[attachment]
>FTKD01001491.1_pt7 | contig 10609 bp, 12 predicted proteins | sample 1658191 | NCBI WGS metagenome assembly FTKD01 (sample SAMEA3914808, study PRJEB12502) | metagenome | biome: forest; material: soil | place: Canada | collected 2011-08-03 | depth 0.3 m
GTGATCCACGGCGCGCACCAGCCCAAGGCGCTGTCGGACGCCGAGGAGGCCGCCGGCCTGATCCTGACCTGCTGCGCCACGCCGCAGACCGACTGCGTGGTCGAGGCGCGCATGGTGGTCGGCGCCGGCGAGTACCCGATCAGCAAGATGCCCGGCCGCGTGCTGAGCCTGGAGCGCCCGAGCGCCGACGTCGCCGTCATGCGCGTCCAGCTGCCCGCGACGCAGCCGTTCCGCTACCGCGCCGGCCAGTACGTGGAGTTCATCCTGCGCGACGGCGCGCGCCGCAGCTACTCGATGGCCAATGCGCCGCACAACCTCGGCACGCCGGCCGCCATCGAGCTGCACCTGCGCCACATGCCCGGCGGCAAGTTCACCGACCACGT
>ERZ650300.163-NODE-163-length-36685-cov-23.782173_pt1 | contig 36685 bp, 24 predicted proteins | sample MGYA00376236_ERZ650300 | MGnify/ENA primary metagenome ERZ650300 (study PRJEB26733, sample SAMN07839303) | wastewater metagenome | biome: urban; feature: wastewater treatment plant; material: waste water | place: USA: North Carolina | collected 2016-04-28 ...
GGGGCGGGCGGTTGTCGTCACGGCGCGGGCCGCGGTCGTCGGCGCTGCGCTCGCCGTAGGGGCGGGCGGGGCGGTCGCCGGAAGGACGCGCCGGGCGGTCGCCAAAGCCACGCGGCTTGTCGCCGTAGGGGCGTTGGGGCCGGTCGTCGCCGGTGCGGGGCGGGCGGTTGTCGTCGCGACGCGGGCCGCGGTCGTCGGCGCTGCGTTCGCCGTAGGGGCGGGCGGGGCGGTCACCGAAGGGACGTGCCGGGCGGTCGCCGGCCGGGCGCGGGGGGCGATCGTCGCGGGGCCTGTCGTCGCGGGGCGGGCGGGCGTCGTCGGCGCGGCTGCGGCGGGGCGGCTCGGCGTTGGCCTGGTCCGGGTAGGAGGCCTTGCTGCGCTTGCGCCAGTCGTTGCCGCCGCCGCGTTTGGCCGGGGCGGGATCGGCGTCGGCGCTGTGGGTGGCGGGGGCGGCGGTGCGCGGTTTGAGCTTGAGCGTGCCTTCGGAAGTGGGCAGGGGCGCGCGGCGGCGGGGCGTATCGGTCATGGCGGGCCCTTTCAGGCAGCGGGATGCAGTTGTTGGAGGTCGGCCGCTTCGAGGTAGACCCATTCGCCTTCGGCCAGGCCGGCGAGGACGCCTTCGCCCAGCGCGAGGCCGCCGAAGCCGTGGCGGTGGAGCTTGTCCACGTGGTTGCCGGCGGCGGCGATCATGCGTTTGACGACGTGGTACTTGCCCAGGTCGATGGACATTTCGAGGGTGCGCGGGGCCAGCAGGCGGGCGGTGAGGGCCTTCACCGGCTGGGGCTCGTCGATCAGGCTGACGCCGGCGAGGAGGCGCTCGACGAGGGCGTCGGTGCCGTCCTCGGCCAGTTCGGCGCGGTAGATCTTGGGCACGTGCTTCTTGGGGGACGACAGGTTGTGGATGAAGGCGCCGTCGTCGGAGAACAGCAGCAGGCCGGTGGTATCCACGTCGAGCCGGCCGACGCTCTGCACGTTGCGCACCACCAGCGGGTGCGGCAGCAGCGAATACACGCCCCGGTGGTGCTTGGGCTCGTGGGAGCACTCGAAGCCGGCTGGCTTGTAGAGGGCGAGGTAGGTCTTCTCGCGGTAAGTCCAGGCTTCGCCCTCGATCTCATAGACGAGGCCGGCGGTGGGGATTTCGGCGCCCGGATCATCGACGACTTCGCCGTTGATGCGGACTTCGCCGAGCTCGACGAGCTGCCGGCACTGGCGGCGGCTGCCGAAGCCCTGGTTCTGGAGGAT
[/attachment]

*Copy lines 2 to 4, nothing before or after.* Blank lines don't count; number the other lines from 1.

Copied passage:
GTGATCCACGGCGCGCACCAGCCCAAGGCGCTGTCGGACGCCGAGGAGGCCGCCGGCCTGATCCTGACCTGCTGCGCCACGCCGCAGACCGACTGCGTGGTCGAGGCGCGCATGGTGGTCGGCGCCGGCGAGTACCCGATCAGCAAGATGCCCGGCCGCGTGCTGAGCCTGGAGCGCCCGAGCGCCGACGTCGCCGTCATGCGCGTCCAGCTGCCCGCGACGCAGCCGTTCCGCTACCGCGCCGGCCAGTACGTGGAGTTCATCCTGCGCGACGGCGCGCGCCGCAGCTACTCGATGGCCAATGCGCCGCACAACCTCGGCACGCCGGCCGCCATCGAGCTGCACCTGCGCCACATGCCCGGCGGCAAGTTCACCGACCACGT
>ERZ650300.163-NODE-163-length-36685-cov-23.782173_pt1 | contig 36685 bp, 24 predicted proteins | sample MGYA00376236_ERZ650300 | MGnify/ENA primary metagenome ERZ650300 (study PRJEB26733, sample SAMN07839303) | wastewater metagenome | biome: urban; feature: wastewater treatment plant; material: waste water | place: USA: North Carolina | collected 2016-04-28 ...
GGGGCGGGCGGTTGTCGTCACGGCGCGGGCCGCGGTCGTCGGCGCTGCGCTCGCCGTAGGGGCGGGCGGGGCGGTCGCCGGAAGGACGCGCCGGGCGGTCGCCAAAGCCACGCGGCTTGTCGCCGTAGGGGCGTTGGGGCCGGTCGTCGCCGGTGCGGGGCGGGCGGTTGTCGTCGCGACGCGGGCCGCGGTCGTCGGCGCTGCGTTCGCCGTAGGGGCGGGCGGGGCGGTCACCGAAGGGACGTGCCGGGCGGTCGCCGGCCGGGCGCGGGGGGCGATCGTCGCGGGGCCTGTCGTCGCGGGGCGGGCGGGCGTCGTCGGCGCGGCTGCGGCGGGGCGGCTCGGCGTTGGCCTGGTCCGGGTAGGAGGCCTTGCTGCGCTTGCGCCAGTCGTTGCCGCCGCCGCGTTTGGCCGGGGCGGGATCGGCGTCGGCGCTGTGGGTGGCGGGGGCGGCGGTGCGCGGTTTGAGCTTGAGCGTGCCTTCGGAAGTGGGCAGGGGCGCGCGGCGGCGGGGCGTATCGGTCATGGCGGGCCCTTTCAGGCAGCGGGATGCAGTTGTTGGAGGTCGGCCGCTTCGAGGTAGACCCATTCGCCTTCGGCCAGGCCGGCGAGGACGCCTTCGCCCAGCGCGAGGCCGCCGAAGCCGTGGCGGTGGAGCTTGTCCACGTGGTTGCCGGCGGCGGCGATCATGCGTTTGACGACGTGGTACTTGCCCAGGTCGATGGACATTTCGAGGGTGCGCGGGGCCAGCAGGCGGGCGGTGAGGGCCTTCACCGGCTGGGGCTCGTCGATCAGGCTGACGCCGGCGAGGAGGCGCTCGACGAGGGCGTCGGTGCCGTCCTCGGCCAGTTCGGCGCGGTAGATCTTGGGCACGTGCTTCTTGGGGGACGACAGGTTGTGGATGAAGGCGCCGTCGTCGGAGAACAGCAGCAGGCCGGTGGTATCCACGTCGAGCCGGCCGACGCTCTGCACGTTGCGCACCACCAGCGGGTGCGGCAGCAGCGAATACACGCCCCGGTGGTGCTTGGGCTCGTGGGAGCACTCGAAGCCGGCTGGCTTGTAGAGGGCGAGGTAGGTCTTCTCGCGGTAAGTCCAGGCTTCGCCCTCGATCTCATAGACGAGGCCGGCGGTGGGGATTTCGGCGCCCGGATCATCGACGACTTCGCCGTTGATGCGGACTTCGCCGAGCTCGACGAGCTGCCGGCACTGGCGGCGGCTGCCGAAGCCCTGGTTCTGGAGGAT